The stimulus act set aside $7.2 billion for expansion of broadband access, believing it would spur economic growth, boost educational opportunities, and create jobs.

Up in rural northern Vermont, it took until the 1960s to run power lines to some towns—decades after the rest of America got turned on. These days, it’s the digital revolution that remains but a rumor in much of rural America.

Dial-up user Val Houde knows this as well as anybody. After moving to East Burke, Vt., four years ago, the 51-year-old mother of four took a correspondence course for medical transcription, hoping to work from home. She plunked down $800, took the course, then found out the software wasn’t compatible with dial-up internet, the only kind available to her.

Selling items on eBay, watching videos, playing games online? Forget it. The connection from her home computer is so slow, her online life is one of delays, degraded quality, and “buffering” warning messages. So she waits until the day a provider extends broadband to her house.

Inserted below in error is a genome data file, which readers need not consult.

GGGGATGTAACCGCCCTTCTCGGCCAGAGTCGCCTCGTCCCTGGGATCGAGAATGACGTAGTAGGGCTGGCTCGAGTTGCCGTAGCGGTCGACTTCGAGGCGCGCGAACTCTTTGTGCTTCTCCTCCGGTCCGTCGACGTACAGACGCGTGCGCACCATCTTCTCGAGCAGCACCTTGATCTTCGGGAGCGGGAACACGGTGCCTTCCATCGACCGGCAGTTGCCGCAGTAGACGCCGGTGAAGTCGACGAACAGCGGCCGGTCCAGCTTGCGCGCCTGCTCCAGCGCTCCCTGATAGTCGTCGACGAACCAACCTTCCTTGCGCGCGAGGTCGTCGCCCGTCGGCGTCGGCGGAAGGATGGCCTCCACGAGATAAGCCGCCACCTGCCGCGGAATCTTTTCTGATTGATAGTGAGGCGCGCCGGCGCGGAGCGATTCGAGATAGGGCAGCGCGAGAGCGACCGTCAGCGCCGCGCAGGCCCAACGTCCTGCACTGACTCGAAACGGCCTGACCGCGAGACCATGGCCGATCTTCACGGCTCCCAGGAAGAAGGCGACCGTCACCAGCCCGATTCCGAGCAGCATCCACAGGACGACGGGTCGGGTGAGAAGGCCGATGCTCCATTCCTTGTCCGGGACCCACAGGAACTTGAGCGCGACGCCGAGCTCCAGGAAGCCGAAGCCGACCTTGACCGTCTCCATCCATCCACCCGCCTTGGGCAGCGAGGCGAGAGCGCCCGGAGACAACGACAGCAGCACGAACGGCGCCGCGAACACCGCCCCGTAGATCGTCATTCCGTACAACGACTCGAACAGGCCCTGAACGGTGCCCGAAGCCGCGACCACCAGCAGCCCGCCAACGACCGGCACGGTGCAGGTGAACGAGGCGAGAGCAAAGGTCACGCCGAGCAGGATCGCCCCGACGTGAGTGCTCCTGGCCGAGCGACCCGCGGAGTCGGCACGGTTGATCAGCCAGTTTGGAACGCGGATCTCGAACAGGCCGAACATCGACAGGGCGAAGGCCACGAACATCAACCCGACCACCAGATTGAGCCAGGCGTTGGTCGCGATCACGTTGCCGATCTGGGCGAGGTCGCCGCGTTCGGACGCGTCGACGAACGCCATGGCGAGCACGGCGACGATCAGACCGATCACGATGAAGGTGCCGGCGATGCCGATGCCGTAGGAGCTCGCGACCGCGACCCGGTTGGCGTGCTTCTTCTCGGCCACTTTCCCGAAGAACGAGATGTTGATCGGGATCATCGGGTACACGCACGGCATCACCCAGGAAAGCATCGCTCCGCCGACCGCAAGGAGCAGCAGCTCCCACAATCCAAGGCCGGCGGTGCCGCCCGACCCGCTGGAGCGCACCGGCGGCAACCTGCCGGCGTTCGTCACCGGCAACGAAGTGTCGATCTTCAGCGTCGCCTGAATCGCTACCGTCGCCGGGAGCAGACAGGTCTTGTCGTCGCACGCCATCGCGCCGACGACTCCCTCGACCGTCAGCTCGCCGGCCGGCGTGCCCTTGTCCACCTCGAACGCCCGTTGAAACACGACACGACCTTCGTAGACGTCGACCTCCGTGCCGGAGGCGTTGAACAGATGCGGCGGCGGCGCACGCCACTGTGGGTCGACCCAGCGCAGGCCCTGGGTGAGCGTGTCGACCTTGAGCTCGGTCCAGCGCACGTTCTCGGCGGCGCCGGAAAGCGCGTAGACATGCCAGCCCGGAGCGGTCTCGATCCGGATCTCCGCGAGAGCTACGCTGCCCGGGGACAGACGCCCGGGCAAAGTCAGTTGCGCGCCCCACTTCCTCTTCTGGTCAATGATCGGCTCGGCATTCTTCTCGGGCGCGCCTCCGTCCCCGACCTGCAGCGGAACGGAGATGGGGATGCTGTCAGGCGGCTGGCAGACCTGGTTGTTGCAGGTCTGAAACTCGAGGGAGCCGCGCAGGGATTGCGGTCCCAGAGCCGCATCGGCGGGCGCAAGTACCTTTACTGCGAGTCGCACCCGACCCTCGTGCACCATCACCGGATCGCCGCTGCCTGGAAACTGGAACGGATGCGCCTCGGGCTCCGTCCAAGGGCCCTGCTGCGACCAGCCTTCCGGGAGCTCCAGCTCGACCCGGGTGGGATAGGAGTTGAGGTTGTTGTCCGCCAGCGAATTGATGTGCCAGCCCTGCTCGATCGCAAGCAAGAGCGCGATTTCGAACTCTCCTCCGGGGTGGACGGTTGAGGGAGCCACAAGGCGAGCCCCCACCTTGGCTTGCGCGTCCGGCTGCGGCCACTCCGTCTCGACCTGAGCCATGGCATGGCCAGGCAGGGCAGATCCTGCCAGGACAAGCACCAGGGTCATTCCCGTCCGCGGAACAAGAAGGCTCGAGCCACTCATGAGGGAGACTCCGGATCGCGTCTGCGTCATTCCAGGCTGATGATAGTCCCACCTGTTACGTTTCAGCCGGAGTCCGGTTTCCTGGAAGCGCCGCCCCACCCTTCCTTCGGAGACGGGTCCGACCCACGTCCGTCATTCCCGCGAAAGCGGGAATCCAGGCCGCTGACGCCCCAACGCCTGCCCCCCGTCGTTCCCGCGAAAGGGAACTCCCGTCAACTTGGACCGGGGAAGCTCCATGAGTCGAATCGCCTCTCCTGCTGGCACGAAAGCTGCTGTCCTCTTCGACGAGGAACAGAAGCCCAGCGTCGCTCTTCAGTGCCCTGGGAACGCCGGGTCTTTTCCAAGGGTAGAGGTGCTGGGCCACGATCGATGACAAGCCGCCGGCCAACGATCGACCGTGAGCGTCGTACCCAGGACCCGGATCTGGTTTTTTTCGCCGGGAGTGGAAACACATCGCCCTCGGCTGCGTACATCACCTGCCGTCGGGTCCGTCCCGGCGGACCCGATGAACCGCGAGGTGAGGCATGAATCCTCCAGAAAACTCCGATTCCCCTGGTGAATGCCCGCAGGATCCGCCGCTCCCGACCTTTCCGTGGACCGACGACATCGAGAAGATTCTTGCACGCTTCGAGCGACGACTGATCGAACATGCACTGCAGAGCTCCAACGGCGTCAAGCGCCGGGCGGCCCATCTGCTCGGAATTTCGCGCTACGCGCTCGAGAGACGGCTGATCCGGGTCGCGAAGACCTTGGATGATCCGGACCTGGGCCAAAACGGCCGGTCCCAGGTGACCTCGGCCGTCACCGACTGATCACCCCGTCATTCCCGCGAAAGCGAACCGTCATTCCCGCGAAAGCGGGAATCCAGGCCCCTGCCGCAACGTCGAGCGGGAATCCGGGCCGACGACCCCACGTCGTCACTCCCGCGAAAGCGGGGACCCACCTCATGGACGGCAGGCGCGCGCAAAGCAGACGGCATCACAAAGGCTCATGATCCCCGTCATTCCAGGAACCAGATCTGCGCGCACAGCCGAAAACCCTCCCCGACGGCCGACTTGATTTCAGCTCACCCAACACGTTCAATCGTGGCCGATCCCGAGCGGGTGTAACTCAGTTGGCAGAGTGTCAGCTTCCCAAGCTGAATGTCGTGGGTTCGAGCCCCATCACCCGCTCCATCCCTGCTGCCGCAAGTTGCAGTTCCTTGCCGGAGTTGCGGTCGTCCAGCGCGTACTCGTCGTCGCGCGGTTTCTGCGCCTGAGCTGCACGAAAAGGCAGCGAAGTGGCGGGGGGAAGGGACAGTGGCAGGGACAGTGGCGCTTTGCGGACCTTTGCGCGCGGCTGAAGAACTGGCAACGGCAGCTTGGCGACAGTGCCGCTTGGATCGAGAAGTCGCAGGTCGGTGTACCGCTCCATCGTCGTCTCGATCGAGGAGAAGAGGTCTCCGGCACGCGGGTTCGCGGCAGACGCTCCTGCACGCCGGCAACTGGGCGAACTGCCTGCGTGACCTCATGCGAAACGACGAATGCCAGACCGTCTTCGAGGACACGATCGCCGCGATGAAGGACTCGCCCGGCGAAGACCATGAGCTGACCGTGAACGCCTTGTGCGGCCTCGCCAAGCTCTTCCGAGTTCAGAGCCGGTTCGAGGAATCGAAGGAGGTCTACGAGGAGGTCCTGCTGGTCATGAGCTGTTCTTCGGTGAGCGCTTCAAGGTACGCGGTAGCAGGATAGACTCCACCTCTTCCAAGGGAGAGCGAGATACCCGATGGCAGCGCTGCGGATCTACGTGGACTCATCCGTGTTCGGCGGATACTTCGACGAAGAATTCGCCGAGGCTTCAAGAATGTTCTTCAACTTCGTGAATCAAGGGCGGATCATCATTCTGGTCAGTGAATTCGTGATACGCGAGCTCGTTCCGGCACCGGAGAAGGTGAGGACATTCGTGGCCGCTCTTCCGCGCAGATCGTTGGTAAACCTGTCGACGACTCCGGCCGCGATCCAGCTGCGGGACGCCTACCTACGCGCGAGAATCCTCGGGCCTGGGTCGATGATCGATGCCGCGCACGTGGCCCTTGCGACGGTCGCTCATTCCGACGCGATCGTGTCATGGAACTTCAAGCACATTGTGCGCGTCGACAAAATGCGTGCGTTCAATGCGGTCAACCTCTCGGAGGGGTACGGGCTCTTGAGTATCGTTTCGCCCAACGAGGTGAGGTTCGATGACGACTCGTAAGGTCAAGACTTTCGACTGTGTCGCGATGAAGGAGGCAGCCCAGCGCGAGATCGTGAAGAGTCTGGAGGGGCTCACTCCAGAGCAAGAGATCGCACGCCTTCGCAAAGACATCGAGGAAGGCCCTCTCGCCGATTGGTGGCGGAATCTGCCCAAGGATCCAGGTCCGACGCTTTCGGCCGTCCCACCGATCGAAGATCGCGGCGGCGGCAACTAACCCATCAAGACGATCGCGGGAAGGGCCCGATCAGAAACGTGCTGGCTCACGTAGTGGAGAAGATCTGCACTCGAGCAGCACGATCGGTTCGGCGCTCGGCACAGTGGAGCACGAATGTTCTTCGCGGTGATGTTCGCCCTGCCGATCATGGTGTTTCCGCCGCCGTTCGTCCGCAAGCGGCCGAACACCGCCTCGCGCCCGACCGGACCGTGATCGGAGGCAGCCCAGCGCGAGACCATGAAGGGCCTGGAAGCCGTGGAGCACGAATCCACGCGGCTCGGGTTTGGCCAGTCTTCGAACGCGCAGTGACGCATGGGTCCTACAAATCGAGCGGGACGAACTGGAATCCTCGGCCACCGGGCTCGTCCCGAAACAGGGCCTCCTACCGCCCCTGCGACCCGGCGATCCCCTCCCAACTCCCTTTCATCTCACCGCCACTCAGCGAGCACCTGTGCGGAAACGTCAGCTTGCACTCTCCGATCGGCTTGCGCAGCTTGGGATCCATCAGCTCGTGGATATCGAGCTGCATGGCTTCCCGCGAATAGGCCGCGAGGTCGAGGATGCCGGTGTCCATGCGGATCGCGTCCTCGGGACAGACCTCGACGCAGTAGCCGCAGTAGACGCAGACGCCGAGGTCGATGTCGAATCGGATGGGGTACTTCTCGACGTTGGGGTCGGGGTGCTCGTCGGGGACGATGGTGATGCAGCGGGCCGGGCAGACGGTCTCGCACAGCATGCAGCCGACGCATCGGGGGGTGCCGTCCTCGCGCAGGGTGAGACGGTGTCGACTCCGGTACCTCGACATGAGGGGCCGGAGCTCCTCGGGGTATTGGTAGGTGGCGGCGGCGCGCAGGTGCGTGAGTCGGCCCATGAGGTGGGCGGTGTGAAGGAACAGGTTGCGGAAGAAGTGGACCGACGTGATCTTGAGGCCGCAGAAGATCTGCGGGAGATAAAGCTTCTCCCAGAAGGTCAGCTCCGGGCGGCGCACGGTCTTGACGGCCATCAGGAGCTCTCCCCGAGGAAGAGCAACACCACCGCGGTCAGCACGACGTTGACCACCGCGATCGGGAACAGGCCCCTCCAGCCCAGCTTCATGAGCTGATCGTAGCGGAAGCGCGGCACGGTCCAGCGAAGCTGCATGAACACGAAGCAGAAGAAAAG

“I feel like these companies, they don’t care about these little pockets of places,” she said one night recently, showing a visitor her computer’s slow internet service. “And I know we’re not the only ones.”

For Houde and millions of other Americans laboring under slow or no internet service, help is on the way.

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Bolstered by billions in federal stimulus money, an effort to expand broadband internet access to rural areas is under way, an ambitious 21st-century infrastructure project with parallels to the New Deal electrification of the nation’s hinterlands in the 1930s and 1940s—and one with important implications for rural education.

President Barack Obama emphasized the importance of high-speed internet access in his State of the Union address last week.

“To attract new businesses to our shores, we need the fastest, most reliable ways to move people, goods, and information—from high-speed rail to high-speed internet,” Obama said.